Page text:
I don't know what your experiences have been, or what your observations are based on, but as a former Poetry Editor for a literary magazine I can say Emily's 100% on the mark. Those who haven't edited often assume that the slush pile is not only horrific but huge; the reality is that perhaps 15% of submissions are immediately seen as low-quality, about 10% (at most) are immediately seen as highly publishable, and the other 75% (to 80%) is in a huge gray area of competent but uninspired work. I have no doubt MFA applications are the same way. Anyone who thinks 80% of the people committed enough to writing to pay $1,000 to apply to MFA programs are atrocious writers is engaging in some wishful thinking. Iowa had about 950 fiction applications last year, and my guess is that 200--at the very most--could immediately be placed into the "definitely no" bin at Dey House, about the same number in a "definitely of interest" sort of pile, and the rest represents competent but uninspired work which is good enough to get someone into an MFA program somewhere, but the question is A) which one, and B) whether in the individual reader's opinion potential talent is seen above and beyond the mere technical competence on display. Applicants to a school with 950 applicants would do well to see themselves as part of an applicant pool of 950 people--no more, no less. And that doesn't (by any means!) mean don't apply (I don't know that anyone on this board has said that), simply that one should be realistic and take calculated risks--which means applying to a range of programs (in terms of class sizes, applicant pool sizes, acceptance rates, reputation scores, etc.) and not just running it up the flagpole of every single top ten program and seeing what sticks, or re-assessing MFA acceptance rates in a way that unrealistically makes every program seem eminently accessible. That way lies heartbreak and frustration.

My two cents,
Seth


(This post was edited by umass76 on Jul 30, 2008, 5:47 PM)


Clench Million
Charles

Jul 30, 2008, 6:31 PM

Post #138 of 344 (8847 views)
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Re: [melos] Fiction Acceptance Rates? [In reply to] Can't Post


In Reply To
Boy, do we have a totally different take on this. In my opinion, out of the 900, it was easy for Iowa to get down to 100. There's no way that 800 people applying had solid work. Hell, even in top MFA programs only a few talented people really stick out. Whether people want to admit it or not, most writing out there is just plain awful.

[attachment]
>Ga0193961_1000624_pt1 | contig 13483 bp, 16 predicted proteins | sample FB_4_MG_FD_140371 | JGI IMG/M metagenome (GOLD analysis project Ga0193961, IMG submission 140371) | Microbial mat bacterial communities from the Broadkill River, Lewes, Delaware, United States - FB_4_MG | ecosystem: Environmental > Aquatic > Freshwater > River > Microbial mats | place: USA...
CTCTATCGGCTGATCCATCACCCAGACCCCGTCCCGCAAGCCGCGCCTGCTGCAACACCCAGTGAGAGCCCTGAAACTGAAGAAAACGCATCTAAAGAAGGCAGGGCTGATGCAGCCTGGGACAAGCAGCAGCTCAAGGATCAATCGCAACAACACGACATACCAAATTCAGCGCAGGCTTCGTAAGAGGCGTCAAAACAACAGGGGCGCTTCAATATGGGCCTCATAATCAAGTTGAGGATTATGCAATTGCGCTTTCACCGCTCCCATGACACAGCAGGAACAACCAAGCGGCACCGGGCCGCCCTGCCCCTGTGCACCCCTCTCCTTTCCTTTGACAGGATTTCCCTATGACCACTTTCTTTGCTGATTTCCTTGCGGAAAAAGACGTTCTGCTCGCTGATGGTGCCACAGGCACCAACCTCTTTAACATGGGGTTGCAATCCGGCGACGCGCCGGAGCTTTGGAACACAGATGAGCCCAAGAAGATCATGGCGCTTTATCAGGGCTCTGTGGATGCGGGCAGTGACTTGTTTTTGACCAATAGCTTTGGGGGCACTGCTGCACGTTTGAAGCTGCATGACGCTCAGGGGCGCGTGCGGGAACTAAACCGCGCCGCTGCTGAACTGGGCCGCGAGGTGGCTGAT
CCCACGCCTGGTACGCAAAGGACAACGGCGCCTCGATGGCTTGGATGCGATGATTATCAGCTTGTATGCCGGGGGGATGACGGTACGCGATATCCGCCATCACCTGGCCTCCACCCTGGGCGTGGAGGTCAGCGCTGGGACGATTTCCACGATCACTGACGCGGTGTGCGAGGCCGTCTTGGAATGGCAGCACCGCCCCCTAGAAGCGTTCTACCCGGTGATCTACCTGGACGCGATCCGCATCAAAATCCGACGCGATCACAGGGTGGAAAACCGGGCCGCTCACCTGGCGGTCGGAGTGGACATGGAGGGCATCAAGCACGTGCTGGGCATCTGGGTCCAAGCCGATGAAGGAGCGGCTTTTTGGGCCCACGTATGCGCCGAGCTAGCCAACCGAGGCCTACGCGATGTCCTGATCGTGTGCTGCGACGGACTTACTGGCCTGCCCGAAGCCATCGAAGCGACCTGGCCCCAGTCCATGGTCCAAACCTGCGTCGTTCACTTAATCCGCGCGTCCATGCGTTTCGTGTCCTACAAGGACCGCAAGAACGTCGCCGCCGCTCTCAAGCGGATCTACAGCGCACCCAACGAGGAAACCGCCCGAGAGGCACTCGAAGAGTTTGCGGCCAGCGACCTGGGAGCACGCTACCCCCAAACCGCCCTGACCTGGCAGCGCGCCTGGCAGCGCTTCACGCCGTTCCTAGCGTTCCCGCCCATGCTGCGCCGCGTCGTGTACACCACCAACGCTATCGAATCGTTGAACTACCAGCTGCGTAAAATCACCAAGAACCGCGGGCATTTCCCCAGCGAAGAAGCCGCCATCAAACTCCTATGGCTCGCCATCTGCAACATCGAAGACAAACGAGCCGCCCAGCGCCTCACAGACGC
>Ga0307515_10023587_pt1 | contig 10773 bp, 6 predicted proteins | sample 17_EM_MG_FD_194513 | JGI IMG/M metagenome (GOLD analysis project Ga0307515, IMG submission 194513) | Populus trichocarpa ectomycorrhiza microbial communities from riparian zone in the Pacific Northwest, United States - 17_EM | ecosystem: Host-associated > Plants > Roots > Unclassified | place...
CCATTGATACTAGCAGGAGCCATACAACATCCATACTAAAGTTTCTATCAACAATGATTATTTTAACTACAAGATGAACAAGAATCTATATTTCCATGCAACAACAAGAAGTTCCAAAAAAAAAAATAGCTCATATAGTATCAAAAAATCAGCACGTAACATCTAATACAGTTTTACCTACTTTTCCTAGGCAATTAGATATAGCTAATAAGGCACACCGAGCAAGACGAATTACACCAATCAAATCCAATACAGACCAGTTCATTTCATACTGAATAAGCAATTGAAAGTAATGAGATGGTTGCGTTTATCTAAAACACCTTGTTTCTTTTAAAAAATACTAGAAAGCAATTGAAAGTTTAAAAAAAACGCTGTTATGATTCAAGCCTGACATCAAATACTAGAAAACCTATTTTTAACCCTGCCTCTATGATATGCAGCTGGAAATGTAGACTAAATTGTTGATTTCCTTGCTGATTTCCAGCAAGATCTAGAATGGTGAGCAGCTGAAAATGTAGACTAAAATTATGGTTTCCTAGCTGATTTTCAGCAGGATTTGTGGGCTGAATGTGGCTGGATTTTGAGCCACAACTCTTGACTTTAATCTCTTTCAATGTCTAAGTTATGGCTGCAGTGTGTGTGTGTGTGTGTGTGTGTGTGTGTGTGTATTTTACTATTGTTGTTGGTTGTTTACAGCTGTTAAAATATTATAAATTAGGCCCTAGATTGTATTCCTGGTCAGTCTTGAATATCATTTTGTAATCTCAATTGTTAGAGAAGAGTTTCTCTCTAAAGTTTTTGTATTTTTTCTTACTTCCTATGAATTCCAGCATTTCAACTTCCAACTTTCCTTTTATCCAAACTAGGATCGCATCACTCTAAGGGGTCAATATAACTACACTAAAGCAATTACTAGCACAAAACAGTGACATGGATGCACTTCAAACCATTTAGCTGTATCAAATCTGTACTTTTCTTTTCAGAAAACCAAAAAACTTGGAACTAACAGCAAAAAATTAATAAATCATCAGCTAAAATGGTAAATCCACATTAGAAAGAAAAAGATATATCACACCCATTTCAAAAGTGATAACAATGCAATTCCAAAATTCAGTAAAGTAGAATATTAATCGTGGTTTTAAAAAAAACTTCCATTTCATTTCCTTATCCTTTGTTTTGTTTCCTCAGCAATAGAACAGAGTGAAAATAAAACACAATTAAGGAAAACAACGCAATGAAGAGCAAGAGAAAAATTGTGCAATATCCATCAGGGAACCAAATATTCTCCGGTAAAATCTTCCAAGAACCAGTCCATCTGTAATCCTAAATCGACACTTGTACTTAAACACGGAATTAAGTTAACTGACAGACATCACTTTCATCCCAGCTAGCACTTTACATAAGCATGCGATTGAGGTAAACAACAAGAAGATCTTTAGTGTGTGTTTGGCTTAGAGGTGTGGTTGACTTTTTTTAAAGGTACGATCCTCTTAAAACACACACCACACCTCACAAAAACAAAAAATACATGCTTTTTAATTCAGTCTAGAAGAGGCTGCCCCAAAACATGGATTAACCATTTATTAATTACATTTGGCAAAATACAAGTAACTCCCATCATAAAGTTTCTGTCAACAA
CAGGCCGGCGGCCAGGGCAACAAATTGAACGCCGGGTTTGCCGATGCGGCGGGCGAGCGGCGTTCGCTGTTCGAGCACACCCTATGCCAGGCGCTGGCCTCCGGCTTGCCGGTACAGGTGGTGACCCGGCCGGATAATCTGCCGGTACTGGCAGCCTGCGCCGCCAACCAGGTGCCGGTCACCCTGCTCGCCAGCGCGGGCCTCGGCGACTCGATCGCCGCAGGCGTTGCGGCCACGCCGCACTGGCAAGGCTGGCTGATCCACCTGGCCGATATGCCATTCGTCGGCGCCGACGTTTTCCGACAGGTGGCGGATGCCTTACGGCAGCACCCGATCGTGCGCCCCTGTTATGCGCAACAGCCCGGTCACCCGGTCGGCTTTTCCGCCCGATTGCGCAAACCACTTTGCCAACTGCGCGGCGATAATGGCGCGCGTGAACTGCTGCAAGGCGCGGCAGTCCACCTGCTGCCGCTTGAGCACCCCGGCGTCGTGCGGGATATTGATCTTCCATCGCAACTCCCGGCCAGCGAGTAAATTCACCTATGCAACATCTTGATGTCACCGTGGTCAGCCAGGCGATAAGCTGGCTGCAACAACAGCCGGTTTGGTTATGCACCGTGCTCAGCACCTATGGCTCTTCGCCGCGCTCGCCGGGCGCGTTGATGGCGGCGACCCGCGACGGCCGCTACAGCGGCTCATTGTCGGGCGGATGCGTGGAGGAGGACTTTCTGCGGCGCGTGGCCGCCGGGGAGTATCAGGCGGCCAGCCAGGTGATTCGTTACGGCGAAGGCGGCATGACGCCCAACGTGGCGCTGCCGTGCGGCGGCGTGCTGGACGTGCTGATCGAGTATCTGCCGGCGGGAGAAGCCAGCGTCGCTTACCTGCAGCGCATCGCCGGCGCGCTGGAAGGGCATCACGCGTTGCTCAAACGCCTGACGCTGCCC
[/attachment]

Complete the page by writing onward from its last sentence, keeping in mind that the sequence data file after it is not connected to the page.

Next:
On the question of literary magazines, I agree with melos. I've worked for several literary magazines, including a few high quality and well regarded ones, and at least 50% of submissions can be tossed out after a page. And I'm probably on the generous end... most readers I've seen can and will toss 95% or more of the submissions they get after a paragraph or two. The vast majority of submissions to literary magazines are either unreadable or technically competent but completely devoid of art, fire, blood, originality or inventiveness.

In the bigger name literary magazines I've worked at or read for, the editors would have loved to publish from the slush pile. They were desperate too. But the editors were typically lucky to find one story and one or two poems from the slush that were worth publishing and instead had to rely on solicited work or work by regular contributes.

I disagree with melos on the level of MFA program applications though.

With a literary magazine you are looking for something that is publishable and most of what you get is not. But with an MFA application what you are looking for is hidden talent. You are trying to see who has something that can be nurtured. Whose future work might be publishable.

The standard being judged is completely different, I think.


Yugao


Jul 30, 2008, 7:00 PM

Post #139 of 344 (8832 views)
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Re: [melos] Fiction Acceptance Rates? [In reply to] Can't Post


In Reply To
Boy, do we have a totally different take on this. In my opinion, out of the 900, it was easy for Iowa to get down to 100. There's no way that 800 people applying had solid work. Hell, even in top MFA programs only a few talented people really stick out. Whether people want to admit it or not, most writing out there is just plain awful.


Ethan Canin said that when he first started teaching at Iowa, about half of the application stories were bad, and that now hardly any are. His statement is from the Atlantic article, Where Great Writers are Made. Now, I don't know if he personally takes a look at all the application stories or not, but it was an interesting comment on the applicant pool.